Jon Corzine, the freshman senator from New Jersey, is uniquely positioned to deal with the swirling scandals of Enron and other related malpractices in high finance. He was a Wall Street insider himself and, indeed, did some deals for Enron. In 1994 Corzine rose to become chairman of Goldman Sachs, the vastly influential investment house, and presided during the decade’s booming financial markets. Then he retired and spent more than $60 million (nearly one-seventh of his personal fortune) to win election to the Senate in 2000 as, in his words, a “self-funded candidate.” Now Corzine is aggressively speaking for reform.
“I’m not sure I fully accept the ‘rot’ concept,” the Senator said with a small smile, when I asked how bad the rot is. “I think we have not updated our financial system for many years, and we’ve allowed the theme of deregulation to erode the checks and balances in our financial system, at a period of time when technology and globalization and financial entrepreneurship were growing at geometric paces. So I think there was as much a failure to stay apace with the system as there was rot.”
Still, he acknowledges, the rot is real too. “I think at the end of the day we will find it was more a bad-actor situation than systemic, but, you know, I wouldn’t bet my life on it,” he said. Corzine sees a degradation of values in business and finance that goes deeper than regulatory laws–a single-minded focus on earnings-per-share to the neglect of everything else. “The system to some extent has lost track of its other objectives of social responsibility, of ethics, as they relate to employees and their position in society,” he said.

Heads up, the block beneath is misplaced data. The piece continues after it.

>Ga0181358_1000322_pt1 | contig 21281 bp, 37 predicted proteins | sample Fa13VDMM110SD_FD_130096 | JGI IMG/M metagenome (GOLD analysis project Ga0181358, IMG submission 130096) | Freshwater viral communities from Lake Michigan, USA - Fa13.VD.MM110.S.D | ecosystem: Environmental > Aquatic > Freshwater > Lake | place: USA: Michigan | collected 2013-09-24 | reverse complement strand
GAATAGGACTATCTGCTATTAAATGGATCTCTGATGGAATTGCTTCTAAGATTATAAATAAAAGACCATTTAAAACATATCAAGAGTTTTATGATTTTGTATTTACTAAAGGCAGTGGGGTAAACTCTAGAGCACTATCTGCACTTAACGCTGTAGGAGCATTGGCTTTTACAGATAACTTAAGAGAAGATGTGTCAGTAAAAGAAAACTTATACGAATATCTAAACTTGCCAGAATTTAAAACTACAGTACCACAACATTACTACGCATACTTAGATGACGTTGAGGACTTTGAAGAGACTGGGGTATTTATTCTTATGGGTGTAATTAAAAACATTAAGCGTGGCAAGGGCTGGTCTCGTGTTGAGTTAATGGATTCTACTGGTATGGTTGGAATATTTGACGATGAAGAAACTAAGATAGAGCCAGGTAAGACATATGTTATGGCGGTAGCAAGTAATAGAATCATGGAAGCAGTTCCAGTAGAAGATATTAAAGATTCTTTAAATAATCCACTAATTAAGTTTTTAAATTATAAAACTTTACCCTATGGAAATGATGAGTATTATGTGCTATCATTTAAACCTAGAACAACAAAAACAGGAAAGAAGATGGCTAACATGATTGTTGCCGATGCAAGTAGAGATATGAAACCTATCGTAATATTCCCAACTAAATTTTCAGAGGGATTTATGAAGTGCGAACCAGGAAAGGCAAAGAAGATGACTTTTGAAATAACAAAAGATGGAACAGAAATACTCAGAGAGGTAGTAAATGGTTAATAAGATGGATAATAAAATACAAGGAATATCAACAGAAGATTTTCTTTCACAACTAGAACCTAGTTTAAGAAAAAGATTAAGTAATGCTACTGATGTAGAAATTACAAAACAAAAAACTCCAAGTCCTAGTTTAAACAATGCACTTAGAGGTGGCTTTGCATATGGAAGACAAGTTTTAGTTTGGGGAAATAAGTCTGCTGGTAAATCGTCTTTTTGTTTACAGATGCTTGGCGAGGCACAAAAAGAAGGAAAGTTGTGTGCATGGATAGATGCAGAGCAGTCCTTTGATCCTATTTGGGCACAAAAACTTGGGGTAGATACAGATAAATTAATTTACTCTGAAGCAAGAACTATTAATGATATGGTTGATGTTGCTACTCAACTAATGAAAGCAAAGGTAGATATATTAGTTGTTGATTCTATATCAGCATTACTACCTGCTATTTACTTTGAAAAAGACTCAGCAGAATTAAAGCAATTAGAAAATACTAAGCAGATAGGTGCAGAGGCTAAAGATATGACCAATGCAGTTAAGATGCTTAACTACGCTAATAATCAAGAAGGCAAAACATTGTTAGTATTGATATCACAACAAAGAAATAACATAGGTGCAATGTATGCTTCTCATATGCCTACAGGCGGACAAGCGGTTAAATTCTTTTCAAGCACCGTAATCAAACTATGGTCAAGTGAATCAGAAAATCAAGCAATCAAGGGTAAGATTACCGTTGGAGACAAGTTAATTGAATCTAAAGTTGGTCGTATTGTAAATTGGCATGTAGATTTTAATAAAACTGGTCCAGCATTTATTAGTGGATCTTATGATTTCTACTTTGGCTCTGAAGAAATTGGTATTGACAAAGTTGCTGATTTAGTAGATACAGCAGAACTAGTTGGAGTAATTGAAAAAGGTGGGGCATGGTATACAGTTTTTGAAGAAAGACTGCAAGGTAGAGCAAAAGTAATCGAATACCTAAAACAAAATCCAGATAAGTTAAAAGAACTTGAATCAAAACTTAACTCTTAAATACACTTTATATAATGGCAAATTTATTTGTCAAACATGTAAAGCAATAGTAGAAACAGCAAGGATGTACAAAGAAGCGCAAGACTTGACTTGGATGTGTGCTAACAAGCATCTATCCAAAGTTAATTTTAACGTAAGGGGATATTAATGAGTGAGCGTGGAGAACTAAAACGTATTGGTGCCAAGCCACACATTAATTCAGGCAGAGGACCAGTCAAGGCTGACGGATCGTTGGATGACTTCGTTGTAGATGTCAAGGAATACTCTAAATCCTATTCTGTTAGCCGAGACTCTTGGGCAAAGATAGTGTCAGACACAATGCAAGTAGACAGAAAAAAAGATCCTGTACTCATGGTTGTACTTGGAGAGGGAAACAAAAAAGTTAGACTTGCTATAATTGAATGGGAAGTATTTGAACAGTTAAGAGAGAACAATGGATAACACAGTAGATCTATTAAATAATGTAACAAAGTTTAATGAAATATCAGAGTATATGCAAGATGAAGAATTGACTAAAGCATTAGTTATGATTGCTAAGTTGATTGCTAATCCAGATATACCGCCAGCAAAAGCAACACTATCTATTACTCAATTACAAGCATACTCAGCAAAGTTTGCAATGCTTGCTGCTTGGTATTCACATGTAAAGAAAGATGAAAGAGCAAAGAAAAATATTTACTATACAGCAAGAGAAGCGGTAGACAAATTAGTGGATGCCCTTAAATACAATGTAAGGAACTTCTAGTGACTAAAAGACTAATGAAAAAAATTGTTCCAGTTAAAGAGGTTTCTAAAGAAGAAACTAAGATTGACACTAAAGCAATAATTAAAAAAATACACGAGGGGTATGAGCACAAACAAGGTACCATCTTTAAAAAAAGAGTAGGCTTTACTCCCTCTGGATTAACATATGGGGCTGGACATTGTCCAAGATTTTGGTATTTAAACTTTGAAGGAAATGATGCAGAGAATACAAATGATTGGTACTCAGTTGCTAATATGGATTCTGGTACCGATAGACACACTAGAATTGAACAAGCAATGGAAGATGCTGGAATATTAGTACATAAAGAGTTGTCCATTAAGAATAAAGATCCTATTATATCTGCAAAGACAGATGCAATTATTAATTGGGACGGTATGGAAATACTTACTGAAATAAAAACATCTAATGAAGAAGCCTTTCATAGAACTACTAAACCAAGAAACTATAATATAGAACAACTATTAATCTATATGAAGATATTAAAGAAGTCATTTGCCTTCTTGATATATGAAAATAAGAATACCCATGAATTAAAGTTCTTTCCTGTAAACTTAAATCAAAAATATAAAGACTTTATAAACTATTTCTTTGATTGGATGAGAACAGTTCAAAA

In any case, the Senator recognizes the need for a long-term agenda of repair and reform and has already staked out a forward position in confronting the current outrages like the false independence of independent auditors, the ease with which much-celebrated corporations falsify their earnings and indebtedness and the myriad ways in which Wall Street banks and brokerages help companies game accounting principles and the tax code. “As interesting as Enron is as either a criminal or regulatory investigation, and it is, I’m mostly interested in it for purposes of revealing…the need to get on with updating our [regulatory] system for the twenty-first century, dealing with changes that we’ve been sitting on for a very long time, whether it’s pension reform or accounting reform or corporate governance reform or campaign finance reform.”
Senator Corzine promises to be an influential voice in all these matters, first, because he thinks and votes like an old-fashioned economic liberal (not many of those around anymore), and second, because he is intimately familiar with the inner mechanics of how finance and corporations function together and how their excesses damage society. His manner is deliberate and precise, even cautious, but also pleasantly free of the overheated rhetoric that passes for serious discussion among his colleagues. The man is not a bomb thrower. He is an investment banker who was at the table himself when deals were done and is not eager to turn on his former occupation. Still, his own stature and integrity will be measured by how deeply he is willing to dig into the muck. The present storm is an important turning point, a beginning, at least, of the long and difficult politics needed to restore the public values and protections eroded or destroyed during the past twenty years of laissez-faire orthodoxy. Corzine is taking the public’s side in that fight.